Tort: Basics of Negligence

  • the tort of negligence is based on the concepts of duty of care, breach of duty and resulting (not too remote) damage. 
  • the word tort derives from the french for "wrong"
  • tort is the law of civil liability for wrongfully inflicted injury (at least a very large part of it)
  • Sir Henry Maine: "the penal law of ancient communities is not the law of crimes, it is the law of wrongs, or, to use the English technical word, of torts" (Ancient Law (1861) p.328)

Sunday, 7 October 2012

University Success: Healthy Eating

What, you may ask, do your eating habits have to do with University success? Why, a lot, actually. And not just university: this applies to pretty much everything in your life.
What you put into your body determines what you can get out of it. Food and drink affects your ability to concentrate, your energy levels, brain function, how much you can learn, stamina and overall health. So you might find that if you don't take care of yourself in terms of nutrition, your work suffers. Conversely, if you spend some time thinking about how to optimise your nutrition, you might find that your productivity rises.
Even if you think this is silly and believe your university success hinges on your study abilities, don't knock it before you try it. After all, anything that could help you succeed should be considered.

Here are some suggestions you might want to consider with regards to your eating habits:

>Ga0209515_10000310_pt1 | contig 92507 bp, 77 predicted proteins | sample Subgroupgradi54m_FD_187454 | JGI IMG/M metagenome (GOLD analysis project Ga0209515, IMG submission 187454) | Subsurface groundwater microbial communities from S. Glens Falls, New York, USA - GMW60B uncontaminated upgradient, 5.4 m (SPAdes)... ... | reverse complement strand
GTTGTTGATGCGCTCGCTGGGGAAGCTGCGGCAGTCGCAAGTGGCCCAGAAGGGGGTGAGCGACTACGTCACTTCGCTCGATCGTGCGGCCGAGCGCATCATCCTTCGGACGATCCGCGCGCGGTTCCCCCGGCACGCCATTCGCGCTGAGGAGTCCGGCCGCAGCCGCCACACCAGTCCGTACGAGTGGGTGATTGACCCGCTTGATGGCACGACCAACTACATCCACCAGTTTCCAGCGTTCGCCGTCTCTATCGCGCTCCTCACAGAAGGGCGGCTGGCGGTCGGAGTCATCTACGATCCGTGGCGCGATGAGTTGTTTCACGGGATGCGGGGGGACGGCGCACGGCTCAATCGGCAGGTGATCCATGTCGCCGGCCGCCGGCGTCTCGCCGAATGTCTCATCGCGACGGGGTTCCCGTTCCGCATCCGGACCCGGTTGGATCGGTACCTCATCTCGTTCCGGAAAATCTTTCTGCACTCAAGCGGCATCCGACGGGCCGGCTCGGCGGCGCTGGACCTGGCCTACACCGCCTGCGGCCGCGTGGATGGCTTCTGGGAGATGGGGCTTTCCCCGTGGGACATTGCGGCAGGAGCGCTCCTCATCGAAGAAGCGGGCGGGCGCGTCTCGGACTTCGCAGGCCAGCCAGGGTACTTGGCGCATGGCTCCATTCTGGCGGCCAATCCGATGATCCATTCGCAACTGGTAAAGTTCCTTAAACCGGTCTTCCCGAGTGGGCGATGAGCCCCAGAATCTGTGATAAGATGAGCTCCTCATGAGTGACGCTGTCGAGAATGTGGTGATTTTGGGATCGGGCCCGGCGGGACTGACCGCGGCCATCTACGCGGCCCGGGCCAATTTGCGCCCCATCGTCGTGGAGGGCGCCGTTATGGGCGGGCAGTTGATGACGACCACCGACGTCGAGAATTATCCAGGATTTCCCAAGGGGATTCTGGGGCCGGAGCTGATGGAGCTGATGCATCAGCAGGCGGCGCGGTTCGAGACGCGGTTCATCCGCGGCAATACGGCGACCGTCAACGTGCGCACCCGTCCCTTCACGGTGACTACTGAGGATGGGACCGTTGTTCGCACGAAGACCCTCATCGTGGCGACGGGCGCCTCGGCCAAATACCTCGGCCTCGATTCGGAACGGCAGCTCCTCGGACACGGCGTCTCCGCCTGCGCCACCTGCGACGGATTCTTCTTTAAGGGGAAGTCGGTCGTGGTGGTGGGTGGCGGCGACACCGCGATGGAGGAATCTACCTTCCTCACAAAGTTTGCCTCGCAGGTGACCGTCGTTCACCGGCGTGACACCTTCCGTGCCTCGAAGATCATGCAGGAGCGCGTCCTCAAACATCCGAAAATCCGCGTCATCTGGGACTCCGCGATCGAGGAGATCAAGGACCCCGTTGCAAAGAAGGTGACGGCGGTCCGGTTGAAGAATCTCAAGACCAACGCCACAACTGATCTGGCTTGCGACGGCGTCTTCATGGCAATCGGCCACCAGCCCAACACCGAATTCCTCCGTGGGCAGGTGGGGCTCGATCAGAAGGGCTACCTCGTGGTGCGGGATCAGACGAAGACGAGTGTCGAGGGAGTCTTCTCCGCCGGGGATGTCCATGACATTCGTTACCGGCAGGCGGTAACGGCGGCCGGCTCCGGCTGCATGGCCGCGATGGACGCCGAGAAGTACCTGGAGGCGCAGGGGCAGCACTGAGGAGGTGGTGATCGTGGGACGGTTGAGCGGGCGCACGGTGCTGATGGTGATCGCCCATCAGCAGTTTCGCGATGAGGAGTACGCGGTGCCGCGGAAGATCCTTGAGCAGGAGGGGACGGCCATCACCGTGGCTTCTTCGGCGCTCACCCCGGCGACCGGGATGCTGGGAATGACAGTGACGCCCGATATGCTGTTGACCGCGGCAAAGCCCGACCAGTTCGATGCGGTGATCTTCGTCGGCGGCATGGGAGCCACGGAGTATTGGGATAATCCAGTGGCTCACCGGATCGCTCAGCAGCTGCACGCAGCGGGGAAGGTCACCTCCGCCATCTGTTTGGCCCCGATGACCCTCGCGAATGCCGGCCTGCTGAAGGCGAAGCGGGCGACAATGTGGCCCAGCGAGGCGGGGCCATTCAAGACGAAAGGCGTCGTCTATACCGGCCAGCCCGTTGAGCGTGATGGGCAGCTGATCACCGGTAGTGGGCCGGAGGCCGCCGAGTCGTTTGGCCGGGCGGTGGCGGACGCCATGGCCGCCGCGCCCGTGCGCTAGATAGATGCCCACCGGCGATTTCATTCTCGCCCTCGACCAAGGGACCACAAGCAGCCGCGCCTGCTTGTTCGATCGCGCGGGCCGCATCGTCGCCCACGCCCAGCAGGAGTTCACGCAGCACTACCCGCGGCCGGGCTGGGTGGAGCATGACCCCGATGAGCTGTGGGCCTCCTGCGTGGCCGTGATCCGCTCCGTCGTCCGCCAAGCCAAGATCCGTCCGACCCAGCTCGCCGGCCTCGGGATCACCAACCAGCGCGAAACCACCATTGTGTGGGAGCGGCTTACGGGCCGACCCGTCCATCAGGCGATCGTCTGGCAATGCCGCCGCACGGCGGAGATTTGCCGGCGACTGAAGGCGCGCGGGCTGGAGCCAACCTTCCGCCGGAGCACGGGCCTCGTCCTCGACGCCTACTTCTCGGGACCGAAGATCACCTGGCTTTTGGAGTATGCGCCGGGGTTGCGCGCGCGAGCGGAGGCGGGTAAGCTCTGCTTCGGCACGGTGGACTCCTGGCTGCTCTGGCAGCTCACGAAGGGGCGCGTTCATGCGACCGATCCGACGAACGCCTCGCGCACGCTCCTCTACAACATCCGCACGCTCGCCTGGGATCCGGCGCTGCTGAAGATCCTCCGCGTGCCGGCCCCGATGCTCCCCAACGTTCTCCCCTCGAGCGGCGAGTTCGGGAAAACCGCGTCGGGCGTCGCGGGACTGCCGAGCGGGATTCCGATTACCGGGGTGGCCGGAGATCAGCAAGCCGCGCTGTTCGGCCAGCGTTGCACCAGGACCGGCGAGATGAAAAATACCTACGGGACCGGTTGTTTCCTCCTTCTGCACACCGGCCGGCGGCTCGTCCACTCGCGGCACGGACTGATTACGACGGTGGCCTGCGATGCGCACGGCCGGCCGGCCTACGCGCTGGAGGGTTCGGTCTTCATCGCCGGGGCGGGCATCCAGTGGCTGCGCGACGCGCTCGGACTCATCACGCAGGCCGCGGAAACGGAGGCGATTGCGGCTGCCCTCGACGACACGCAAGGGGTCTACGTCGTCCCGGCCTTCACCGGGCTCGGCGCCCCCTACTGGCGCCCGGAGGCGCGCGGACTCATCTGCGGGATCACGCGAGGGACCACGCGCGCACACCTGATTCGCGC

Trusts- Basics

Relevant Statute:
  1. Judicature Acts 1873/1875
  2. Common Law Procedure Act 1854
  3. Chancery Amendment Act 1858

The Definition of a Trust
  • trusts is a device in which rights (personal or proprietary) are held by one person on behalf of another
  • some trusts are created by court. These are constructive trusts. 
  • person creating the trust: settlor
  • person holding rights: trustee
  • person for whom those rights are held: beneficiary

Tuesday, 2 October 2012

Study Technique

Just in case: feel free to point out any typos you find anywhere on this blog and defame me all over the internet for it, I deserve that. 
If in doubt, refer back to this post, where I explicitly allow you to. Not that I make a lot of typos. I never make typos. Ever.
No, seriously, I'm human, errors happen sometimes. Very unprofessional though, so slap me over the head if you find one.

I'm currently working on getting the first batch of actual notes uploaded. The semester has just started, and I'm doing all my introductory reading and manual note taking, which I'll then type up and post online. As this is the first time I've done this, I'm just finding my footing, and hopefully there won't be a too long week-for- week delay. Ideally, notes would be up the week I do them at uni, but I'm not sure how realistic that is in practice.
It seems more likely that they'd be up the following week, since I obviously have to read, write and organise them into a shareable format.

In the meantime, I thought I'd share some study techniques I've been using over the years. A lot of people will be familiar with these, or use other methods, but this is what I've been doing. I'd love to hear how other people study as well, it's very interesting.